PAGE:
By Dr Manpreet Sethi *
In December this year, India will assume presidency of the economic grouping, G20, which comprises major developed and developing economies. For one year thereafter, New Delhi will be in the driver’s seat. It is not expected to be an easy ride given the rather difficult economic bends and steep geopolitical humps that will have to be negotiated. In fact, the group, which started with a primary focus on financial and economic issues, has never experienced the kind of stressed inter-state relations that characterise international relations today. The G20 grew and blossomed in a more benign world. It focused primarily on coordinating the financial policies and trade issues of economies that constituted 85-90 per cent of global GDP and 75 per cent of global trade. The political nature of these relationships was never a matter of overarching concern for the group.
The contemporary economic and political situation, however, is different. According to World Bank predictions, the world is likely to see the sharpest global contraction in the coming years. Having faced global supply chain disruptions, first from the pandemic and then from the ongoing Russia-Ukraine war, the economic order is likely to buck the old form of globalisation. So, the familiarity of economic behaviour seen in the past few decades will be missing in the future. New, smaller economic arrangements are being explored to minimise the vulnerabilities of elaborate global supply chains, since more disruptions from pandemics and geopolitical tensions are still expected.
On the political front, inter-state relations between major powers have never been this polarised since the Cold War years. As a result of the tensions between Russia and the US/NATO over Ukraine, and between the US and China over Taiwan and other issues, the geopolitical situation is rife with challenges that will impinge on the G20’s future.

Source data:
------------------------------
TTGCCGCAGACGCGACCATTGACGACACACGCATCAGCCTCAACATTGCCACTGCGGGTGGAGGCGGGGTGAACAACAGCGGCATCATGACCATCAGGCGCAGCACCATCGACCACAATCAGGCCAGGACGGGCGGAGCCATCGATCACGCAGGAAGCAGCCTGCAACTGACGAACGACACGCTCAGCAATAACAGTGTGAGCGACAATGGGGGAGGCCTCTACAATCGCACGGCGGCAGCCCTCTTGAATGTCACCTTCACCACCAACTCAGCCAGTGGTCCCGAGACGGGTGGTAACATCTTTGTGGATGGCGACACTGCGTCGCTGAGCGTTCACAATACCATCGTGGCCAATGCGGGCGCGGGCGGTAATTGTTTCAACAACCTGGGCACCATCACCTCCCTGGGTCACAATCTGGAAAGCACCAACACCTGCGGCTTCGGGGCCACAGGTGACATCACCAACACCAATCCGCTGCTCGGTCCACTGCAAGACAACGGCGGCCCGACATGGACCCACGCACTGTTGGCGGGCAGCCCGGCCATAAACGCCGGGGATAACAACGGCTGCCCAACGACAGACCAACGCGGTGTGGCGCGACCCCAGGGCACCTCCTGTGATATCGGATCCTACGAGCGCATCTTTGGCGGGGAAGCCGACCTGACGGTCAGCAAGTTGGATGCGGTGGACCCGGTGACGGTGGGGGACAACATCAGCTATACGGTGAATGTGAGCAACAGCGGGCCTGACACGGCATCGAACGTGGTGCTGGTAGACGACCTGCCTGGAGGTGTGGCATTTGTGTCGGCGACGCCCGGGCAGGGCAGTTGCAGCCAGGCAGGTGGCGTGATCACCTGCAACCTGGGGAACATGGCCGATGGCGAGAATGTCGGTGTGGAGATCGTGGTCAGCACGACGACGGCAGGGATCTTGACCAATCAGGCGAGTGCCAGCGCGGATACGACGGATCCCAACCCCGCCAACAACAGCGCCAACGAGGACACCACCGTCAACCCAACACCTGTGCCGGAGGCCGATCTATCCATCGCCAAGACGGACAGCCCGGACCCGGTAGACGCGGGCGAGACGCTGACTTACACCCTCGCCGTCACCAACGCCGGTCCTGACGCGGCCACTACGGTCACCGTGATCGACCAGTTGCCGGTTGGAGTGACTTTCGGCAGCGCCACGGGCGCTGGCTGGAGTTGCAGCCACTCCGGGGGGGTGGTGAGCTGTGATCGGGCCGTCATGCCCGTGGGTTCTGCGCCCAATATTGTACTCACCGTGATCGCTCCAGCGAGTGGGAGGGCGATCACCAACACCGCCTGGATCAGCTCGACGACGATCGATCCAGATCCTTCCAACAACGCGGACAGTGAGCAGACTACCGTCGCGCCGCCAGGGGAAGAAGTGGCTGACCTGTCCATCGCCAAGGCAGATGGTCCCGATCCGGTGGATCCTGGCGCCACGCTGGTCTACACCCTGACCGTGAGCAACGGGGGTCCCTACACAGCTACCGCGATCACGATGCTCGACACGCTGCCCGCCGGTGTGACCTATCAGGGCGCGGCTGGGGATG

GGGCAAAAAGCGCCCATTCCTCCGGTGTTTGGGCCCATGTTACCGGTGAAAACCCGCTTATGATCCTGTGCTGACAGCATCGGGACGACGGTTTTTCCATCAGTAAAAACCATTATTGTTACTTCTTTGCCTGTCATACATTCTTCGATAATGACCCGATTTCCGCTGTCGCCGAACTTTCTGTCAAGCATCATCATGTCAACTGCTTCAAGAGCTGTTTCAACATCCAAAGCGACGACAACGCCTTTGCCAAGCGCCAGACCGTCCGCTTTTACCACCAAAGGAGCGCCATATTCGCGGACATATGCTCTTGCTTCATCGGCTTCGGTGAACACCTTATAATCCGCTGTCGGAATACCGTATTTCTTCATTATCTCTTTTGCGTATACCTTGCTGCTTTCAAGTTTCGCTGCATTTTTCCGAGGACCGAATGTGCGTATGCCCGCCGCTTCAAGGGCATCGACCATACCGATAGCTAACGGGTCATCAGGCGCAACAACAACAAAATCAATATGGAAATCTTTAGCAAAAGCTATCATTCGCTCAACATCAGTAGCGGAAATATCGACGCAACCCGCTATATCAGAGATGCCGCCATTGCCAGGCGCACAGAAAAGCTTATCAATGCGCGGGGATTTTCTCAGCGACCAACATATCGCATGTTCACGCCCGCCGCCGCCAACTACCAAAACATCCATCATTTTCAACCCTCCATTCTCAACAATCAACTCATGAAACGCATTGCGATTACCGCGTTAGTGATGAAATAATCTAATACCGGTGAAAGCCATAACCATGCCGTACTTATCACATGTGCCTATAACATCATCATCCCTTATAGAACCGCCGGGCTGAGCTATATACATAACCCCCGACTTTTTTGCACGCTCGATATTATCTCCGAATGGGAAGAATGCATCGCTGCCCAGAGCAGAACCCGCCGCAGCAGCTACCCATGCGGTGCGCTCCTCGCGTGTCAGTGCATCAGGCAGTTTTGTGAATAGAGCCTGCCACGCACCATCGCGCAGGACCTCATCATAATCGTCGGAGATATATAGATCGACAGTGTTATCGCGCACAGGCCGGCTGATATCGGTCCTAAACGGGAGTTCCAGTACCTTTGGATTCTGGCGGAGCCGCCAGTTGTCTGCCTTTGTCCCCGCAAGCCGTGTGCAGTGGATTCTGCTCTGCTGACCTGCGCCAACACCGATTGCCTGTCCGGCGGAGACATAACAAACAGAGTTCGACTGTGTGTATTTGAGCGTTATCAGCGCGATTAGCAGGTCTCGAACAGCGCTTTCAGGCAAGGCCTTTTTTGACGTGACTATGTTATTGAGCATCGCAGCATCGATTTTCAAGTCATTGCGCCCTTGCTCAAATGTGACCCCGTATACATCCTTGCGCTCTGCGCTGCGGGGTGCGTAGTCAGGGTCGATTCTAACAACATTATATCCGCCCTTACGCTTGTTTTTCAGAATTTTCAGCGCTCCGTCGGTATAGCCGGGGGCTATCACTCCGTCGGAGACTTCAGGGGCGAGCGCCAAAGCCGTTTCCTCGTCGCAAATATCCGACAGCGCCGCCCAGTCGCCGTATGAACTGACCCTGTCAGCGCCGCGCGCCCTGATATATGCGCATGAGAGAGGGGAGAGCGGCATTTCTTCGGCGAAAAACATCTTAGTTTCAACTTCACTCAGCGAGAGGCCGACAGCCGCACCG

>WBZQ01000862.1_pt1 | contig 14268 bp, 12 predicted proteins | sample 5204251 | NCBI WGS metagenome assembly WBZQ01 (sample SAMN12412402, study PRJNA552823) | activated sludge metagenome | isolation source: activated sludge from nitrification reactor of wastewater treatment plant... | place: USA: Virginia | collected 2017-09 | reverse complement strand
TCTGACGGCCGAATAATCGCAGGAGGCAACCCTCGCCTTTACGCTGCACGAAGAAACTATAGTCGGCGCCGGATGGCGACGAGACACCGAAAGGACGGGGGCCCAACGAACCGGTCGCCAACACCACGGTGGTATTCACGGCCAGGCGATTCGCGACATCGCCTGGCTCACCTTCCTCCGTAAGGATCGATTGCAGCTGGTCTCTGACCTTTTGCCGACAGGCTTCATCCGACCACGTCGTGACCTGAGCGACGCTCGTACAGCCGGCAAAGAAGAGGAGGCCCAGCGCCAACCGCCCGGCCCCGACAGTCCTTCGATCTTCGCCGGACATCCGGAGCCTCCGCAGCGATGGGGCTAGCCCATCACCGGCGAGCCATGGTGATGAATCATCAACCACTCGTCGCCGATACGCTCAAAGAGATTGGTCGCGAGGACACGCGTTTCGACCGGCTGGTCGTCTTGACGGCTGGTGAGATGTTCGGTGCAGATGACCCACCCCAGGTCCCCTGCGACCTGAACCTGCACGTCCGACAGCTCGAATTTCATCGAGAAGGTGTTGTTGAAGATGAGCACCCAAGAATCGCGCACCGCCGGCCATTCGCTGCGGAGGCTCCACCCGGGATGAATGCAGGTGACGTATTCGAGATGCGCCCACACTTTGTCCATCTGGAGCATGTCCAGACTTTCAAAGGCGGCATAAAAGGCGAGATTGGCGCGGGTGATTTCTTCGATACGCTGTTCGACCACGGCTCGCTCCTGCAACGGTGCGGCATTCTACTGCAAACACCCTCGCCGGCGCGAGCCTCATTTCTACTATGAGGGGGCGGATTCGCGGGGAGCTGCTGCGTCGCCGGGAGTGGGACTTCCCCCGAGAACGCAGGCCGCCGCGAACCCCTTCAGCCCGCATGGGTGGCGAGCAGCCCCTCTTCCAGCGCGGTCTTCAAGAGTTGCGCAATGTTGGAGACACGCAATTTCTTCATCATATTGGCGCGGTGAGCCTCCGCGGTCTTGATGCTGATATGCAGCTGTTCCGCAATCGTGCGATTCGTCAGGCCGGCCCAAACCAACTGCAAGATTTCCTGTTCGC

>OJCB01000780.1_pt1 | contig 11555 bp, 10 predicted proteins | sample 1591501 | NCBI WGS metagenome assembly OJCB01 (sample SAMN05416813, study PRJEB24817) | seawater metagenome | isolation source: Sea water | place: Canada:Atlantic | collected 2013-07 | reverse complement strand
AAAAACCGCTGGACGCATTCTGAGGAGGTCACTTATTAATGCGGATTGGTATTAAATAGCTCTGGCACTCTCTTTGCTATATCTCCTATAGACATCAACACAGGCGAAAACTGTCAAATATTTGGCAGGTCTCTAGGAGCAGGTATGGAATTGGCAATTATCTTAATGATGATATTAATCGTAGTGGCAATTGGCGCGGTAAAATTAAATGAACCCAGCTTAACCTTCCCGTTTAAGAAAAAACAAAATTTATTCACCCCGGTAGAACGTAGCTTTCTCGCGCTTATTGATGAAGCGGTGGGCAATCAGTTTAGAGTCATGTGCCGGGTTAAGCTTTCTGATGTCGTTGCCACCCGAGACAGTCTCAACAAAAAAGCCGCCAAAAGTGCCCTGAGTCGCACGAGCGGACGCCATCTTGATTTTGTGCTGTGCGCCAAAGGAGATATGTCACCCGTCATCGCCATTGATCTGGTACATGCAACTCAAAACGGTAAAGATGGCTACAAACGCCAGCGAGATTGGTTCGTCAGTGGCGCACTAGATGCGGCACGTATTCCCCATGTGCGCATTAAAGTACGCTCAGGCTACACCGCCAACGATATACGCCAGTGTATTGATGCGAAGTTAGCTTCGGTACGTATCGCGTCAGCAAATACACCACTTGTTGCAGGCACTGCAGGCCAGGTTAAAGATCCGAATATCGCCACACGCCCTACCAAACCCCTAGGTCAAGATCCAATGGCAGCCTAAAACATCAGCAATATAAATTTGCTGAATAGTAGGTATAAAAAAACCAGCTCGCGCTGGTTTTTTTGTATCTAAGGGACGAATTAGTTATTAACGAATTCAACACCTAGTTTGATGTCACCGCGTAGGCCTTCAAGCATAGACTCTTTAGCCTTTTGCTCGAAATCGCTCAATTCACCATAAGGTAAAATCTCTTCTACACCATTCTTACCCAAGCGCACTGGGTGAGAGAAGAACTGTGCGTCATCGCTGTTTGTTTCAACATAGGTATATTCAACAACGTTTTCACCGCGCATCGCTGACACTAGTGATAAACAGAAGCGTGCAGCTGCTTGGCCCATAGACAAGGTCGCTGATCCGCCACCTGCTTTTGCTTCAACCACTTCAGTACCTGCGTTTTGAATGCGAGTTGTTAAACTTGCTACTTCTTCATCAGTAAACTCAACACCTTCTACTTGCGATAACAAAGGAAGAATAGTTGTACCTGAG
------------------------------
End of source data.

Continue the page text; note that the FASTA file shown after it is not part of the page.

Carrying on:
Three other developments, too, will cast a shadow on the group. The first relates to a perceptible decline of faith in the capacity of multilateral institutions; the second comes from the rise of an assertive and aggressive China that is not shying away from flexing its military muscle. The third can be felt from the increased frequency and intensity of climate-induced events that are impacting both developed and developing countries.
As a consequence of these developments, all national economies are facing a situation of multiple whammies. While geopolitical challenges are pushing states towards building hard military power against perceived national security threats, health emergencies and climate concerns are compelling national spending on health, resilient infrastructure, and disaster mitigation. Torn between the two priorities, governments will yearn for fast economic growth, but the constraint will be to achieve it in sustainably.
What, in these circumstances, can India’s presidency bring to the table? Can India offer the G20 a new focus or direction? Issues of cybersecurity, digitisation, data hygiene, accelerating economic growth, etc. will obviously be on the agenda. But, given the specific nature of contemporary challenges, can India use its G20 leadership to bring some of its own ‘middle path’ philosophy and values into the ‘system’? As multiple working groups are established and around 200 meetings are held, can India nudge some of them to focus on issues that it believes demand a solution through cooperative action?